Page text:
The Red Carpet Green Dress Design Contest for 2020’s first winner from India on her gown that can later turn into table linen, and her academic approach to design
“More research-based, innovation-driven fashion brands can collectively change the narrative for the better,” says Chennai-based Sanah Sharma Mehra, 28, who has just bagged the Red Carpet Green Dress (RCGD) award for 2020. A gown designed with Tencel (a sustainable rayon fabric made from wood pulp), a first for Mehra, has been made keeping “circularity in mind” and is zero-waste.
Conceived by actor Suzy Amis Cameron at the press tour for husband James Cameron’s film Avatar over a decade ago, RCGD ‘challenges designers to create an ‘Oscar- worthy’ dress made entirely of sustainable materials’. The contest guidelines reflect this — using certified eco-friendly, organic and/or recycled materials is mandatory, as is adopting initiatives to reduce textile waste. In addition to a cash prize and mentoring, winners will ‘see their designs constructed and worn by the contest ambassadors’. At this year’s Oscars, Marlee Matlin sported a sustainable Vivienne Westwood custom-made gown crafted in black vegan textile made with Tencel luxe filaments. And prior eco-collabs have included the 2019 AMUR x RCGD (sold through select Bloomingdale’s stores), and Reformation x RCGD in 2015 that featured ‘six dresses loosely inspired by previous Oscar gowns’.
The Pearl Academy graduate, who developed Planar Flux — a cutting technique that drew inspiration from a maths concept called Mobius Strip and Subtraction Cutting — back in 2015, says the idea to apply for the contest came about thanks to influencer Kestrel Jenkins’ podcast, Conscious Chatter. After she was interviewed by Jenkins last year, Mehra had listened to an episode featuring RCGD’s CEO, Samata Pattinson. Curiosity piqued, the designer (who runs her own label, sanahsharma.com) researched the organisation and submitted her application for their Design Contest in July 2020.
Excerpts from an interview:
How long did the ideation and making process take?
This gown is special because of the design process behind it. Usually designers make a sketch of a finished product and work backwards, but my approach is different. I like to design the patterns, the foundations of garment making, and then watch a silhouette develop. There’s a lot of risk involved because one can’t really predict the appearance of the end product right at the beginning.
How is this outfit different from your earlier designs?
The gown uses a special cutting technique of its own that amalgamates a concept in physics with garment making. It’s zero-waste and also has embellishments that are representative of the story behind the design. This dress is sustainable in design and material which is a total win-win. Additionally, it was designed with circularity in mind. So, later in the life of the gown, it can easily be converted into handbags, table linen, perhaps another dress too.
Which celebrity would you like to see in your winning design?
I would definitely like to see celebrities who believe in the need for sustainable development and are actively participating in this movement wear my designs. My list includes Michelle Obama, Emma Watson, Shailene Woodley, Priyanka Chopra Jonas, Diipa Büller-Khosla, Nikki Reed, and Livia Firth.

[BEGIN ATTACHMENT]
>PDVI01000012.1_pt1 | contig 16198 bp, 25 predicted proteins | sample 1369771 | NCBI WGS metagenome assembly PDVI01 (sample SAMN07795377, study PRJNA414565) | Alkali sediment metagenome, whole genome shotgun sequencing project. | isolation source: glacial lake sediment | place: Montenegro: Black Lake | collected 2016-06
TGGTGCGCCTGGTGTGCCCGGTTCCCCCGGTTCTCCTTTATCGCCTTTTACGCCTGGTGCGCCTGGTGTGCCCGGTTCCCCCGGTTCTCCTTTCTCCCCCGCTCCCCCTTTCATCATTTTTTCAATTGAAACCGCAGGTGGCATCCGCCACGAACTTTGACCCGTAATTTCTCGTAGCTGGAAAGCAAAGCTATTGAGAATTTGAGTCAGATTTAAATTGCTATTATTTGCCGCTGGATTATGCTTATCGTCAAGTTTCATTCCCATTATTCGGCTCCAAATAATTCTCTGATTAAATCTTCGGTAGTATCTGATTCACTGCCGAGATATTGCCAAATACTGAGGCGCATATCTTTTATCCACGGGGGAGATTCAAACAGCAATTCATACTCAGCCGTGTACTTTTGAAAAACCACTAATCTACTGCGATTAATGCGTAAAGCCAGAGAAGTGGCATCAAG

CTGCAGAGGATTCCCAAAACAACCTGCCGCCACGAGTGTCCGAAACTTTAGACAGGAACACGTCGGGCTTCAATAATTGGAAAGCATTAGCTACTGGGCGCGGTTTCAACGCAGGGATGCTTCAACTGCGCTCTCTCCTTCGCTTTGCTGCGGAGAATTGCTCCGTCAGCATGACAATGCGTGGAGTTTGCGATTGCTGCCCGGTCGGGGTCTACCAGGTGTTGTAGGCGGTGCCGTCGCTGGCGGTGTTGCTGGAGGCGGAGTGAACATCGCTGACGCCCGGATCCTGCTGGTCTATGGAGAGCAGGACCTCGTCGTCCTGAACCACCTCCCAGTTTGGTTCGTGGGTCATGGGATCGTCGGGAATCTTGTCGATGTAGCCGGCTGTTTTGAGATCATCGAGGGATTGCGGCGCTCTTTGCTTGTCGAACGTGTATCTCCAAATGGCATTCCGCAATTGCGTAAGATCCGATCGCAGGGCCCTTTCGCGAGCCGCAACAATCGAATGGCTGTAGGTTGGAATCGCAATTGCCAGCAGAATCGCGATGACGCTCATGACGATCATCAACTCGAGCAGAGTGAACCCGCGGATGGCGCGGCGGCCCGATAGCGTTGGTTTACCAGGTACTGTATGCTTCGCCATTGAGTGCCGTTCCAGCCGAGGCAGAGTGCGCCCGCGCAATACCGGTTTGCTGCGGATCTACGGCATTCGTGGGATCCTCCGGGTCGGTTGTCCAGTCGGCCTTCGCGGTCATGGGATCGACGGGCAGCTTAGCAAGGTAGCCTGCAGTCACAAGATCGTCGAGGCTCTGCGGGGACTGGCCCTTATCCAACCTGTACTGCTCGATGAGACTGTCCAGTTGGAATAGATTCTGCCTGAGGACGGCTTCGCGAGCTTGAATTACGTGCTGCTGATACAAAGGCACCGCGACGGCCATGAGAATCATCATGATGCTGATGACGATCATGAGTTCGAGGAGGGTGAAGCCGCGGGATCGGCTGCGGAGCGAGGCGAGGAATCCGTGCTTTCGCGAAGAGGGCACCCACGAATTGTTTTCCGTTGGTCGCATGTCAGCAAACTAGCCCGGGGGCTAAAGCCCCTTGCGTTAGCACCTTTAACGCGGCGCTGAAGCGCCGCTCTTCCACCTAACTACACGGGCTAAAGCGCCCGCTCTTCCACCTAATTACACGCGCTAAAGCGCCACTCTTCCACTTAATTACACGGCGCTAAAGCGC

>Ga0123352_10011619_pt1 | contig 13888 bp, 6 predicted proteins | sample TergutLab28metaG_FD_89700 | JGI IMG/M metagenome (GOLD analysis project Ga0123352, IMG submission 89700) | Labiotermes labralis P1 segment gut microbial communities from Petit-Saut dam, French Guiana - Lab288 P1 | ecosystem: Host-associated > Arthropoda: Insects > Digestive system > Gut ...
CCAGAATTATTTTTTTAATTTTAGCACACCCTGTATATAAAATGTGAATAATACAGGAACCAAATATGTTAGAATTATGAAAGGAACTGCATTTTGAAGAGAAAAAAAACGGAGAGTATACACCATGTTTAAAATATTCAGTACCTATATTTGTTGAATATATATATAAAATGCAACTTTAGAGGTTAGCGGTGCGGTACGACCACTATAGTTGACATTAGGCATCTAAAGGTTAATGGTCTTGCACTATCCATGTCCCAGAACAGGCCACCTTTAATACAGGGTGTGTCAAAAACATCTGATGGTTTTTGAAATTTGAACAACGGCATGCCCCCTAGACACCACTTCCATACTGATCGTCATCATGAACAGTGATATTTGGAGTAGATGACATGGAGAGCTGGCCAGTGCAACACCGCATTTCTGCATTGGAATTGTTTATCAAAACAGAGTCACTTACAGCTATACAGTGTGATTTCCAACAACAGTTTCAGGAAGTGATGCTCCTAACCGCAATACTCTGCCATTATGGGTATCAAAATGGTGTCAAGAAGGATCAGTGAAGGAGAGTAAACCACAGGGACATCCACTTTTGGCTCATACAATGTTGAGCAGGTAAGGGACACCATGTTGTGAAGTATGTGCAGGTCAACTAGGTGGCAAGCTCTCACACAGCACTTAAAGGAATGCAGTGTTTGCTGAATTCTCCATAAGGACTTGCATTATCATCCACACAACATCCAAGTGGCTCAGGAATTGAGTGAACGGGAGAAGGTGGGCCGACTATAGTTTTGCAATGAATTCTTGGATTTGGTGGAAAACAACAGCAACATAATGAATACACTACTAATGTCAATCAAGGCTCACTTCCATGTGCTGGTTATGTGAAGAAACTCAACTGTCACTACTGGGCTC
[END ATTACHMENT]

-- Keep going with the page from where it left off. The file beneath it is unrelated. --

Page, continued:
You’re said to have an ‘academic approach’ to fashion.
Sustainable development and education go hand-in-hand, and what bridges them is research. While researching, I was shocked to learn that we were making clothes the same way we did in the Middle Ages. The average cutting waste is about 15%. I wanted to change that and created my own cutting technique. I was inspired by renowned pattern cutter Julian Roberts [of the Royal College of Art, UK] and reached out to him to know if my methods had a place in the world, and he began mentoring me virtually.
Knowing that nearly 80% of a product’s environmental impact is determined at the design stage puts a lot of responsibility on the designer. While my brand focusses on educating consumers about sustainability, I also engage with students at the National Institute of Fashion Technology (NIFT), Pearl Academy, UID (Ahmedabad), VIT, and Iowa State University (USA) through workshops and guest lectures.
The RCGD guidelines are said to be quite stringent.
This was a true test of design prowess since applicants had to work with their fabrics [Tencel]. I wanted to portray the Earth’s essence in the dress, I wanted it to be very symbolic. More than challenging, I looked at it as the perfect opportunity to communicate my journey, perspective and ethos through the language of design.
What are you working on now?
We’ve worked on three lines: pret, upcycled and a virtual one. Every product shipped out has the name of its maker on the tag. We want people to know that sustainable garments can be high fashion and glamorous as well.
We retail on digital marketplaces like Etsy, and our gender-neutral pret collection [to be launched this Diwali] is going to feature Oeko-Tex certified and GRS certified fabrics in very transitional silhouettes. We’re also working on a line made entirely with recycled handloom fabrics in easy, comfortable silhouettes [a September launch]. To be more size inclusive, we have opened up to customisation so customers can now either walk into our studio or have an online consultation to place orders.
The unveiling of the winning looks will take place at this year’s Red Carpet Green Dress event in Los Angeles in September.